[erlang-questions] Coming Back (maybe improving lists:reverse/1)

Richard A. O'Keefe <>
Thu Oct 8 01:51:07 CEST 2015


On 8/10/2015, at 11:49 am, Ivan Carmenates Garcia <> wrote:

> Nice.
>  
> So in order of balance between memory and speed is the best ways as it is?.

Ill-posed qwuestion.  No answer is possible until you specify
best in *what respect* for *what purpose*.

Doubly linked lists are said to have their uses, but any time I've
been tempted to use them, some other data structure has always turned
out to be much better.  There are actually several different ways to
implement singly linked lists (anyone else out there remember CDR-coding?)
more than one of which could be used for Erlang, so it's even harder to
assign any meaning to the question than you might think.

For example, I have a library that I've ported to several functional
programming languages providing unrolled lists.  For example,

    data URSL t
       = Cons4 t t t t (URSL t)
       | End3 t t t
       | End2 t t 
       | End1 t
       | End0

This takes 6 words for every 4 elements, an average of 1.5 words per
element.  (A doubly linked list would require at least twice as much.)
On the other hand, it's very bad at prepending a single element.  So
unroll from the _other_ end; that way you need one End but more than
one Cons.  

> Okay, sounds good to me, also Joe was saying something that I like some kind about algorithms optimizations, because I am a little bit hard about it, but for example in this little framework I am doing for myself and the community if they like of course there are parts in which maybe I think some algorithms could be better but if it works and it does quite well, i.e. if in my computer with one millions of iterations in one process this is important because each user will have one process for its own, it take 21 seconds to perform and in a core i3 with 2 GB of single channel memory it take 9 seconds, then in a real server with 64 cores and super memory it will take none milliseconds to perform so, in the future machines will be better each time and maybe we don’t have to be so extreme about performance.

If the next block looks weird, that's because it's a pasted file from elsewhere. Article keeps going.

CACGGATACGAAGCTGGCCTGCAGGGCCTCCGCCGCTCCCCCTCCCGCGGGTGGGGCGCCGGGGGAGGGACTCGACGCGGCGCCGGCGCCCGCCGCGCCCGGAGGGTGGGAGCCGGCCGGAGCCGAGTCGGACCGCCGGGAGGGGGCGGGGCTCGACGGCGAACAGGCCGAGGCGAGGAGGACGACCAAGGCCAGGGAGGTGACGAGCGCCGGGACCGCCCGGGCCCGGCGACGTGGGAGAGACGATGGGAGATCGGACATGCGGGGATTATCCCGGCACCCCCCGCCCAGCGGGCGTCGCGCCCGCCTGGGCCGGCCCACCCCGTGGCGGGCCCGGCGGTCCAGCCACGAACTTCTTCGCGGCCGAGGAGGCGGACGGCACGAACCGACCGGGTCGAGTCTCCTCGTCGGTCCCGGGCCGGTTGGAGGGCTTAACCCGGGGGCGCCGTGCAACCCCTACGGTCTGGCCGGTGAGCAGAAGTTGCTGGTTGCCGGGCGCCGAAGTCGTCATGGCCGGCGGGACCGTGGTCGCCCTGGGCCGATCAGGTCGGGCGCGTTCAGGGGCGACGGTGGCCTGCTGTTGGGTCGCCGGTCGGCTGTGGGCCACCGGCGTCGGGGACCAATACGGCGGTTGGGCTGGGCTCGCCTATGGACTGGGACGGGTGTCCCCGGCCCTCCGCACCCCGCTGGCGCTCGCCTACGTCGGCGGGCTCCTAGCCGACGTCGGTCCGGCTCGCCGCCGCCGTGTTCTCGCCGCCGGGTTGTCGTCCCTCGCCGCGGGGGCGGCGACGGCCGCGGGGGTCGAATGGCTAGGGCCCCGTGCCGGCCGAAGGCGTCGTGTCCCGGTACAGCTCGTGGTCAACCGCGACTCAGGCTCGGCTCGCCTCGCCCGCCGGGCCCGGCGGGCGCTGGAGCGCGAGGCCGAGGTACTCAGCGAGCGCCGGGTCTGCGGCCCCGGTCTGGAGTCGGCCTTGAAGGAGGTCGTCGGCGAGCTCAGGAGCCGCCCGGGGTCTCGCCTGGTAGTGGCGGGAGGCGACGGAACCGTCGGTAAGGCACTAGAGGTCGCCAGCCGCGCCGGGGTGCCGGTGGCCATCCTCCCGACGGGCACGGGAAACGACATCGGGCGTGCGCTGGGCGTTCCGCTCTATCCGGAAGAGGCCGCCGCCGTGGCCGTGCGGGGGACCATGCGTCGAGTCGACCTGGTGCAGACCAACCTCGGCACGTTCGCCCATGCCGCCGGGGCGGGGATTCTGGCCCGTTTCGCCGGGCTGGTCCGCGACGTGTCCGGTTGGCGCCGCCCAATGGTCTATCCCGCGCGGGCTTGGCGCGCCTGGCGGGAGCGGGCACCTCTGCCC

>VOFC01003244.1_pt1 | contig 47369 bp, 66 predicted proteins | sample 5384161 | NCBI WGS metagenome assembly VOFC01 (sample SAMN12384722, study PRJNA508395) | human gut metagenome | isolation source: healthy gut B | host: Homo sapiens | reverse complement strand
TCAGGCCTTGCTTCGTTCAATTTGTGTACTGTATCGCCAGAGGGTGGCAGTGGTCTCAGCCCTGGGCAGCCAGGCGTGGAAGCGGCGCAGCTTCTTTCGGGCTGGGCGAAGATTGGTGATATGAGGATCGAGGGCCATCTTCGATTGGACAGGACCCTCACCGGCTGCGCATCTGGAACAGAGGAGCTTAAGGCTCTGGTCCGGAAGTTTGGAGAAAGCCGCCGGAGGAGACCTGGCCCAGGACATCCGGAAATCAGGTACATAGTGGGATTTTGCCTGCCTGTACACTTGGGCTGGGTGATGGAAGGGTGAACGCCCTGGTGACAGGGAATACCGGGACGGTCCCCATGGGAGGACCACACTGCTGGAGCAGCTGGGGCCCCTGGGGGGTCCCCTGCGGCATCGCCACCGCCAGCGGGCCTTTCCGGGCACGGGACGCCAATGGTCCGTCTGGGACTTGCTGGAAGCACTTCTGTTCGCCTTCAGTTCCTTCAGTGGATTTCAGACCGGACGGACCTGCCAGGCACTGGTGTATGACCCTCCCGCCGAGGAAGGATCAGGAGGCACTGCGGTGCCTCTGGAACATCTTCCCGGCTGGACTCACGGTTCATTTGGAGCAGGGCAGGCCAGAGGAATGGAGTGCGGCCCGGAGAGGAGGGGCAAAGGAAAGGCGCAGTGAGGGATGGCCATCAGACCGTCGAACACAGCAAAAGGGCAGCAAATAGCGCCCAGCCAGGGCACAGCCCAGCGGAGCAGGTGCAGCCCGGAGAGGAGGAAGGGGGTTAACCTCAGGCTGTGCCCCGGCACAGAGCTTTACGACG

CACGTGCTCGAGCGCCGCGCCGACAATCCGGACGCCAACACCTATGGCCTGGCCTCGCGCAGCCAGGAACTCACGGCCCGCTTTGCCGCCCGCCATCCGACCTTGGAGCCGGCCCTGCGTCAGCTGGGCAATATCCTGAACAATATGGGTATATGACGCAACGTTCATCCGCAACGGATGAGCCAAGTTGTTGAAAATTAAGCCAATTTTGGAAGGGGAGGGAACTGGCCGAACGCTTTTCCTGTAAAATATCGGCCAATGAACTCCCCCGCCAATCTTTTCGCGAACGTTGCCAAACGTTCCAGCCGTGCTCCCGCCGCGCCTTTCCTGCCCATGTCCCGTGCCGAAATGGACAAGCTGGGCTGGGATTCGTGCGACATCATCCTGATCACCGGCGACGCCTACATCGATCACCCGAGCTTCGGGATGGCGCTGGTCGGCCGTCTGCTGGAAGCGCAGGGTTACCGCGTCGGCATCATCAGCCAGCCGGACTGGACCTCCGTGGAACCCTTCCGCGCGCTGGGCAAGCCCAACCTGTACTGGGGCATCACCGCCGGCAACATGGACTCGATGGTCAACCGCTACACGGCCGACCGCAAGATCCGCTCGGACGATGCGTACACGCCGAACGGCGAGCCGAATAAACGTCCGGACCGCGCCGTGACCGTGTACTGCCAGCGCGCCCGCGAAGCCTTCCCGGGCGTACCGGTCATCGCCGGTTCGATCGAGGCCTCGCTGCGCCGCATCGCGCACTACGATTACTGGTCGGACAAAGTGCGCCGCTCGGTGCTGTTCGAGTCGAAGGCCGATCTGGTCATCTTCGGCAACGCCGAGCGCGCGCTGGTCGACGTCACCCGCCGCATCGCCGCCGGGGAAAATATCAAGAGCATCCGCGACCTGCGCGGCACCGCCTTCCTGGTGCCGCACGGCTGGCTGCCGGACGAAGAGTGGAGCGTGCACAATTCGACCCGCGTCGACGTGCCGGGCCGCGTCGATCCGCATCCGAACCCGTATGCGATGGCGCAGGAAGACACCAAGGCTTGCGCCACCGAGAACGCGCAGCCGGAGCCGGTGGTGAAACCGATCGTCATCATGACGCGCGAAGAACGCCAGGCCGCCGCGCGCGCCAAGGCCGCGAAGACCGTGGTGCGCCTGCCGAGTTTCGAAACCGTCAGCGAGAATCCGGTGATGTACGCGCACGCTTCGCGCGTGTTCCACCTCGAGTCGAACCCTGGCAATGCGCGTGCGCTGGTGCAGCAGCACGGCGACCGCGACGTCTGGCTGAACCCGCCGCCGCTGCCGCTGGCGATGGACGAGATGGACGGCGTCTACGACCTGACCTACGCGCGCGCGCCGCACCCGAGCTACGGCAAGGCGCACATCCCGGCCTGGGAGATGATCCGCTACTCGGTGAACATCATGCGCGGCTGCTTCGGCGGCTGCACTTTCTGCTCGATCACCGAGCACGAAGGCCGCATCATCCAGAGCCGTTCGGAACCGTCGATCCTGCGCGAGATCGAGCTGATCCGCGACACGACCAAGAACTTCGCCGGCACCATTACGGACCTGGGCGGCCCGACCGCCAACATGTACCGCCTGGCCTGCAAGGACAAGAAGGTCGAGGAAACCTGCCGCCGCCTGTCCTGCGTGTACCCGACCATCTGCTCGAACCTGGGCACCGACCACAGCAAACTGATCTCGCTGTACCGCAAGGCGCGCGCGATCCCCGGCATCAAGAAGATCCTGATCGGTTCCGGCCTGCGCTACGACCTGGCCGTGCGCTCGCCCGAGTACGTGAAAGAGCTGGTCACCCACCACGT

This is extremely vague.  All I can say is

    Remember that the BIGGEST performance gains come
    from optimising at the HIGHEST level.



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